How to do carbon dating problems

22-Jun-2019 12:41

When it comes to dating archaeological samples, several timescale problems arise.For example, Christian time counts the birth of Christ as the beginning, AD 1 (Anno Domini); everything that occurred before Christ is counted backwards from AD as BC (Before Christ).One of the more recent developments is the carbon dating of bones and other carbon-containing materials that are supposedly millions of years old.Carbon dating uses the radioactive decay of carbon-14 into nitrogen-14, which currently has a half-life of 5,730 years.This means that in old-earth terminology, carbon-14 decays “quickly.” Thus, if a bone (or some other material that is made of carbon) is really millions of years old and hasn’t been contaminated, you wouldn’t expect to find any carbon-14 in it.The carbon-14 should have long since decayed to the point where it is no longer detectable, even with the best scientific instruments we have today.The halflife of carbon 14 is 5730 ± 30 years, and the method of dating lies in trying to determine how much carbon 14 (the radioactive isotope of carbon) is present in the artifact and comparing it to levels currently present in the atmosphere.

So that means the carbon 14 abundance can tell us how long something's been dead. So let's see how we can use this to do a problem. It's bound to have a carbon 14 ratio that's only 0.5 times 10 to the -12. The initial amount when he died must have been 1.3 because he was interacting with its environment. Alright, so that means that t is going to be, I'm just going to solve this equation real quickly, it's going to be 5700 years times the natural log of 0.5 over 1.3 divided by the natural log of one half.However, creation scientists have carbon-dated fossils, diamonds, and coal that are all supposed to be millions of years old.Nevertheless, they all have detectable amounts of carbon-14 in them.I have tried here to answer some of the frequently asked questions that I receive from students via email, as well as providing some basic information about scientific dating methods."Everything which has come down to us from heathendom is wrapped in a thick fog; it belongs to a space of time we cannot measure.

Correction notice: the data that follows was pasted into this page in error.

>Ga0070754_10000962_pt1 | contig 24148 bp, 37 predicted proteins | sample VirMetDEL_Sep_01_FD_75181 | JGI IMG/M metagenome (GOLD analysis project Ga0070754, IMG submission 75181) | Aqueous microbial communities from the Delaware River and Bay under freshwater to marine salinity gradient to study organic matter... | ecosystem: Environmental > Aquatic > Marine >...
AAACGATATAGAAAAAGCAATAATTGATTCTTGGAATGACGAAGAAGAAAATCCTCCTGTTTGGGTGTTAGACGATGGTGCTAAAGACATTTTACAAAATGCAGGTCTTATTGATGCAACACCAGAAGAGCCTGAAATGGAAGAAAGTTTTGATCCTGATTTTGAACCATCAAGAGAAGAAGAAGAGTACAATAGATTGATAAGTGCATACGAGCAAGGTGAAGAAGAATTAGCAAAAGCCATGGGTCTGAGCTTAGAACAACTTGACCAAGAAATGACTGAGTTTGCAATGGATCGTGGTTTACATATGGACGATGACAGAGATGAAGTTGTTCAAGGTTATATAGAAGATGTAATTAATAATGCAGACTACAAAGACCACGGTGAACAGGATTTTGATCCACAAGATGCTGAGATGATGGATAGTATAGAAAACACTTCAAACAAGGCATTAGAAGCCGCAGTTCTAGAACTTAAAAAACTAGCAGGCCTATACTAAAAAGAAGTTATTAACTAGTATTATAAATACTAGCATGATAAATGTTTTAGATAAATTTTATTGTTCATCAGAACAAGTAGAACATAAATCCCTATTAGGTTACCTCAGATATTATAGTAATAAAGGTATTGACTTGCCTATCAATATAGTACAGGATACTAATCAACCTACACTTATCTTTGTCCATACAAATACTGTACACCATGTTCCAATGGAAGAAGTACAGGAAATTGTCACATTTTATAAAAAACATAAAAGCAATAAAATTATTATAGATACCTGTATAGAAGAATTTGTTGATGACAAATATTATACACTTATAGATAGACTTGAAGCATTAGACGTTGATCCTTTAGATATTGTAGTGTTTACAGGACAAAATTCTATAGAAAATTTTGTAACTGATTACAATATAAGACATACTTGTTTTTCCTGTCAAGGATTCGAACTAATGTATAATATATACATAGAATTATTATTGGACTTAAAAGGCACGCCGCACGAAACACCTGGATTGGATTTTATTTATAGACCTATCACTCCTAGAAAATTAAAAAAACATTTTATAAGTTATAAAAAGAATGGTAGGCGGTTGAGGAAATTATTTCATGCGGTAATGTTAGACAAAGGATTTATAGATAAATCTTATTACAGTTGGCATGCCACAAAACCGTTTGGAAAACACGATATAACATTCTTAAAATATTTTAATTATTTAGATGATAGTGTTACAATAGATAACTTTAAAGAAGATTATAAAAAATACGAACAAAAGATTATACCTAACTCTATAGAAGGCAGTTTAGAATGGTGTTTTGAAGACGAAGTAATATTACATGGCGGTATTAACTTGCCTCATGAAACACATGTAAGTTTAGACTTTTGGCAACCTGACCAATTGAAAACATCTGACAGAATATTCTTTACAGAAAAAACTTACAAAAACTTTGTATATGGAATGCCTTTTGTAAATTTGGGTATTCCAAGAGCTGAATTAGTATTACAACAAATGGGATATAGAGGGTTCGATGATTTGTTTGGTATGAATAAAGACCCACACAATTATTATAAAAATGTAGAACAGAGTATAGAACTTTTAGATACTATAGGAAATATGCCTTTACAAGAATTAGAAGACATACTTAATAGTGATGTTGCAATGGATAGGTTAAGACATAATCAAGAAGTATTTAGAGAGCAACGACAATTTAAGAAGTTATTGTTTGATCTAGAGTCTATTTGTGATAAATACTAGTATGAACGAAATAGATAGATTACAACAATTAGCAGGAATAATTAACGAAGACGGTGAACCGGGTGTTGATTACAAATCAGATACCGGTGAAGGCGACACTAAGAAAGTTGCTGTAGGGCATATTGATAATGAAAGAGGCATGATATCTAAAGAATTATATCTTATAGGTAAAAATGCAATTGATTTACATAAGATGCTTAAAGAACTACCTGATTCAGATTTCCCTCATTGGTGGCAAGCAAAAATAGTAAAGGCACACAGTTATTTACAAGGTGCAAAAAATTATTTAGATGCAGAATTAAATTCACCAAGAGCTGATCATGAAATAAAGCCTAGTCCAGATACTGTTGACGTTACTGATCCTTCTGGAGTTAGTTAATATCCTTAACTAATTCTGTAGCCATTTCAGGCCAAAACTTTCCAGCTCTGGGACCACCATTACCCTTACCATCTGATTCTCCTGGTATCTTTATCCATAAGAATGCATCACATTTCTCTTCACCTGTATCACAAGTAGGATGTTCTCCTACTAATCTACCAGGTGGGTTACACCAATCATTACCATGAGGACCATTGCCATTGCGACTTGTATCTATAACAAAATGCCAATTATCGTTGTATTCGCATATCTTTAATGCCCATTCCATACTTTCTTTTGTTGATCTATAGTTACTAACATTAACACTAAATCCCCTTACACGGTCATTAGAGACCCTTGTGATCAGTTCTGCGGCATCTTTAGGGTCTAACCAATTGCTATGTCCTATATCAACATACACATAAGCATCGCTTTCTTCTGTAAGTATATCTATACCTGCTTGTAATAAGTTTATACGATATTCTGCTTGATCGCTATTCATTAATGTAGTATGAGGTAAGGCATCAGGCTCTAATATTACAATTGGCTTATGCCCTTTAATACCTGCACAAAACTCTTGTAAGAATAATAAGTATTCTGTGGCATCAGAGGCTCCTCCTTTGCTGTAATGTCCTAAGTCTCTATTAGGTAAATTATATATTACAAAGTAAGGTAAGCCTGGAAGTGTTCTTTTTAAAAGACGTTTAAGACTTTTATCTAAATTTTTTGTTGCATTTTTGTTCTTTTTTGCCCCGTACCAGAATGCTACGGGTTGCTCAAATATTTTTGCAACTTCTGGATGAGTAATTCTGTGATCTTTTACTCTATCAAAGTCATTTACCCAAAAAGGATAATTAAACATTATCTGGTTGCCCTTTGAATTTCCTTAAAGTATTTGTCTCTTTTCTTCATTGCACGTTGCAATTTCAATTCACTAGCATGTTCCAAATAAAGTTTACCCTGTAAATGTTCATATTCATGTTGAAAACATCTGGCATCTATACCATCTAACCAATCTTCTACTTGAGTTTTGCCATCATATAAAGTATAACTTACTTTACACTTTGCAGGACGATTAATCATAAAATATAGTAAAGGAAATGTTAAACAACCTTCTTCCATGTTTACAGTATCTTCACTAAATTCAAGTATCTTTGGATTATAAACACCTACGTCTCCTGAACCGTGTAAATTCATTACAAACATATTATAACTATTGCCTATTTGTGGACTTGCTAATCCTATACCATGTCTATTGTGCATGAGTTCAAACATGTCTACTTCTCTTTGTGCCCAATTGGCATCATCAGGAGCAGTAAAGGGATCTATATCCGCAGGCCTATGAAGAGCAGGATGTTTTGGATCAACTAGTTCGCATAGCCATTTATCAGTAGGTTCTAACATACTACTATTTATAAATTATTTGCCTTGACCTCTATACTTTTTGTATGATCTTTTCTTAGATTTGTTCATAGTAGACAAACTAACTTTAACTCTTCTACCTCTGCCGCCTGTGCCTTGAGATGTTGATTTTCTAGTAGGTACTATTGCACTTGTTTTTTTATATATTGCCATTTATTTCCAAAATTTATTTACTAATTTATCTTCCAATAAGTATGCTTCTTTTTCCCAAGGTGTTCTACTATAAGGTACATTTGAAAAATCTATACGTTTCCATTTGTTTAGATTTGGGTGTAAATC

So that means the carbon 14 abundance can tell us how long something's been dead. So let's see how we can use this to do a problem. It's bound to have a carbon 14 ratio that's only 0.5 times 10 to the -12. The initial amount when he died must have been 1.3 because he was interacting with its environment. Alright, so that means that t is going to be, I'm just going to solve this equation real quickly, it's going to be 5700 years times the natural log of 0.5 over 1.3 divided by the natural log of one half.However, creation scientists have carbon-dated fossils, diamonds, and coal that are all supposed to be millions of years old.Nevertheless, they all have detectable amounts of carbon-14 in them.I have tried here to answer some of the frequently asked questions that I receive from students via email, as well as providing some basic information about scientific dating methods."Everything which has come down to us from heathendom is wrapped in a thick fog; it belongs to a space of time we cannot measure.For example, this study shows detectable levels of carbon-14 in a range of carbon-containing materials that are supposedly 1-500 million years old.